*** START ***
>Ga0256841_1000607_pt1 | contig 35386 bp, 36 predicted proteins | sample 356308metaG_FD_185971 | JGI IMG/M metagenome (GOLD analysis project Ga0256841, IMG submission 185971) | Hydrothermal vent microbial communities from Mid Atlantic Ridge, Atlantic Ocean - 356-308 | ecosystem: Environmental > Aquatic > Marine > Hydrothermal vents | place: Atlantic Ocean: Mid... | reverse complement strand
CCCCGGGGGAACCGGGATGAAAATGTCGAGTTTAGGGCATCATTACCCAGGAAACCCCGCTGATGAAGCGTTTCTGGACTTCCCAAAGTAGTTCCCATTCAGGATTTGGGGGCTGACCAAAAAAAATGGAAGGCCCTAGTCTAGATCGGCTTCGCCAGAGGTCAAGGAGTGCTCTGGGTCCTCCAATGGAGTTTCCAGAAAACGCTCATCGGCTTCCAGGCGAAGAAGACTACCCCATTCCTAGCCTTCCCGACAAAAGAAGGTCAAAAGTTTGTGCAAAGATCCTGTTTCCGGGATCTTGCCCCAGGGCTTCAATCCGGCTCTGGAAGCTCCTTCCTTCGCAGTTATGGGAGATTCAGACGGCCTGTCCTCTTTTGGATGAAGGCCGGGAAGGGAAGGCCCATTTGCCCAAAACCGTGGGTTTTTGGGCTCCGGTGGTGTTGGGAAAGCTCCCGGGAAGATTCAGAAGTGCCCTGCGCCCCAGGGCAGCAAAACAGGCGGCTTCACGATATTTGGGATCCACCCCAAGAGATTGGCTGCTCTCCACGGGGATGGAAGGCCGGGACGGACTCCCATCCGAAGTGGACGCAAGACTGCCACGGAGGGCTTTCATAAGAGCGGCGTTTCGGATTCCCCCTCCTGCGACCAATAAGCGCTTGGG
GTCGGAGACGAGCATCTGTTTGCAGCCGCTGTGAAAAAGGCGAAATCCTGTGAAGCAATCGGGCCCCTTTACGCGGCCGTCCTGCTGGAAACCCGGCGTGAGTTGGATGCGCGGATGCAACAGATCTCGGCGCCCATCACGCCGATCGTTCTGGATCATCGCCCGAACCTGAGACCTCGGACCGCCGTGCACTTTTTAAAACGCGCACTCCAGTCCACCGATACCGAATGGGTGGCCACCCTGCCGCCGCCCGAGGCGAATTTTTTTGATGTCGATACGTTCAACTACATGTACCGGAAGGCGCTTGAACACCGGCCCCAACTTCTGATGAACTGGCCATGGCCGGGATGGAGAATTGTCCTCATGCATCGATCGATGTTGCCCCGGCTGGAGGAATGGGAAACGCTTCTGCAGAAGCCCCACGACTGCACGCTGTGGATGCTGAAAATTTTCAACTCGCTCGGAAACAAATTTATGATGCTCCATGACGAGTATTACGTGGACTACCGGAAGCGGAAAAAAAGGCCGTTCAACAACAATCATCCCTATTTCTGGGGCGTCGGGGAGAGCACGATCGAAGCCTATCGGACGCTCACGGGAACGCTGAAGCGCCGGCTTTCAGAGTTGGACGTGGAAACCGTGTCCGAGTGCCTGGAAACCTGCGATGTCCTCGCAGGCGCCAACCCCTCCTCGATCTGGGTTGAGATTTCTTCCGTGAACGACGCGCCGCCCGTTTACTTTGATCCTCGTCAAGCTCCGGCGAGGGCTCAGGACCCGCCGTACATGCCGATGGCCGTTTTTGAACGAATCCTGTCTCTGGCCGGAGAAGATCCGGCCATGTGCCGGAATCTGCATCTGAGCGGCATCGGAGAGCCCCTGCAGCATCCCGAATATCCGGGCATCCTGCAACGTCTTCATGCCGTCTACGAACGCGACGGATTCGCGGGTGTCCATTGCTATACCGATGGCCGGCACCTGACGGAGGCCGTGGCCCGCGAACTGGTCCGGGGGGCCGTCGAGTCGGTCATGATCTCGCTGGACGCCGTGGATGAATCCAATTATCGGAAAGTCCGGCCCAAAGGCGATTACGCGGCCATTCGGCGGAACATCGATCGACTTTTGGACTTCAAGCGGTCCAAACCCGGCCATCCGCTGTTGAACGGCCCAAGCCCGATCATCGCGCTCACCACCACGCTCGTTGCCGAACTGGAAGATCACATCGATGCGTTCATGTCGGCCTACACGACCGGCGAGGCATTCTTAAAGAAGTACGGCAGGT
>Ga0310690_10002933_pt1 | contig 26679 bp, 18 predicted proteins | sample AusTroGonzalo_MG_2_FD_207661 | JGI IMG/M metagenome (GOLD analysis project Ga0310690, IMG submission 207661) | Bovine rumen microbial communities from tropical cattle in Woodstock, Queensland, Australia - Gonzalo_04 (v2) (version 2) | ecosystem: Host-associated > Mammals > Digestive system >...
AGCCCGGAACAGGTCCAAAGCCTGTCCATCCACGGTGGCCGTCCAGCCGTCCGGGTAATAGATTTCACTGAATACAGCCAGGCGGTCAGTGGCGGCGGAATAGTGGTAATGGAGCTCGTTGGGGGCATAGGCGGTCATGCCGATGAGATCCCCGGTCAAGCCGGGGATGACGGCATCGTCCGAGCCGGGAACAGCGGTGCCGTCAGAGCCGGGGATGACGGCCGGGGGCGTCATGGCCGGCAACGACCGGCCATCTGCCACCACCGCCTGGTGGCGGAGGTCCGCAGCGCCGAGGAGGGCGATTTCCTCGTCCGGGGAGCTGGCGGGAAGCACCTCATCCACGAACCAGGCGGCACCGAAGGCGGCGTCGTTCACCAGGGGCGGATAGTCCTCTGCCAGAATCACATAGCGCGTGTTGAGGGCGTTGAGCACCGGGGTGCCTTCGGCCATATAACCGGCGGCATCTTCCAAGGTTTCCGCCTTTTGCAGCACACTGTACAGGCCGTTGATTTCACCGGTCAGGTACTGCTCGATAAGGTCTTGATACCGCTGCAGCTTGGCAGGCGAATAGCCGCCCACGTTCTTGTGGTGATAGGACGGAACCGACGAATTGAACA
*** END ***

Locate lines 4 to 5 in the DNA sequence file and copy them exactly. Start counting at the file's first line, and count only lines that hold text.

>Ga0310690_10002933_pt1 | contig 26679 bp, 18 predicted proteins | sample AusTroGonzalo_MG_2_FD_207661 | JGI IMG/M metagenome (GOLD analysis project Ga0310690, IMG submission 207661) | Bovine rumen microbial communities from tropical cattle in Woodstock, Queensland, Australia - Gonzalo_04 (v2) (version 2) | ecosystem: Host-associated > Mammals > Digestive system >...
AGCCCGGAACAGGTCCAAAGCCTGTCCATCCACGGTGGCCGTCCAGCCGTCCGGGTAATAGATTTCACTGAATACAGCCAGGCGGTCAGTGGCGGCGGAATAGTGGTAATGGAGCTCGTTGGGGGCATAGGCGGTCATGCCGATGAGATCCCCGGTCAAGCCGGGGATGACGGCATCGTCCGAGCCGGGAACAGCGGTGCCGTCAGAGCCGGGGATGACGGCCGGGGGCGTCATGGCCGGCAACGACCGGCCATCTGCCACCACCGCCTGGTGGCGGAGGTCCGCAGCGCCGAGGAGGGCGATTTCCTCGTCCGGGGAGCTGGCGGGAAGCACCTCATCCACGAACCAGGCGGCACCGAAGGCGGCGTCGTTCACCAGGGGCGGATAGTCCTCTGCCAGAATCACATAGCGCGTGTTGAGGGCGTTGAGCACCGGGGTGCCTTCGGCCATATAACCGGCGGCATCTTCCAAGGTTTCCGCCTTTTGCAGCACACTGTACAGGCCGTTGATTTCACCGGTCAGGTACTGCTCGATAAGGTCTTGATACCGCTGCAGCTTGGCAGGCGAATAGCCGCCCACGTTCTTGTGGTGATAGGACGGAACCGACGAATTGAACA